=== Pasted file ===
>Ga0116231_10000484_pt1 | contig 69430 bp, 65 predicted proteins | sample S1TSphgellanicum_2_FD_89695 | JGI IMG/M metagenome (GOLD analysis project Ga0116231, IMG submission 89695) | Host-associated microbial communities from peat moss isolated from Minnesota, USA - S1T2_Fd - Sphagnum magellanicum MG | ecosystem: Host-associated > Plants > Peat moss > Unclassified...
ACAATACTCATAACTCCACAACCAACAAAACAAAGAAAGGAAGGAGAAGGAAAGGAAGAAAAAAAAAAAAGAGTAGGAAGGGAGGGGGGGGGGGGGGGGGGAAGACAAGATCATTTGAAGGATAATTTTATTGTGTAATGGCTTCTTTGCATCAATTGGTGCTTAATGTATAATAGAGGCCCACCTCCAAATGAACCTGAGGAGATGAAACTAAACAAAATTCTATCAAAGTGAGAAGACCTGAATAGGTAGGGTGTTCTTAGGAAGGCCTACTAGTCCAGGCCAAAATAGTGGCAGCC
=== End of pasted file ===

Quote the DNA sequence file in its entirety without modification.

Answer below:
>Ga0116231_10000484_pt1 | contig 69430 bp, 65 predicted proteins | sample S1TSphgellanicum_2_FD_89695 | JGI IMG/M metagenome (GOLD analysis project Ga0116231, IMG submission 89695) | Host-associated microbial communities from peat moss isolated from Minnesota, USA - S1T2_Fd - Sphagnum magellanicum MG | ecosystem: Host-associated > Plants > Peat moss > Unclassified...
ACAATACTCATAACTCCACAACCAACAAAACAAAGAAAGGAAGGAGAAGGAAAGGAAGAAAAAAAAAAAAGAGTAGGAAGGGAGGGGGGGGGGGGGGGGGGAAGACAAGATCATTTGAAGGATAATTTTATTGTGTAATGGCTTCTTTGCATCAATTGGTGCTTAATGTATAATAGAGGCCCACCTCCAAATGAACCTGAGGAGATGAAACTAAACAAAATTCTATCAAAGTGAGAAGACCTGAATAGGTAGGGTGTTCTTAGGAAGGCCTACTAGTCCAGGCCAAAATAGTGGCAGCC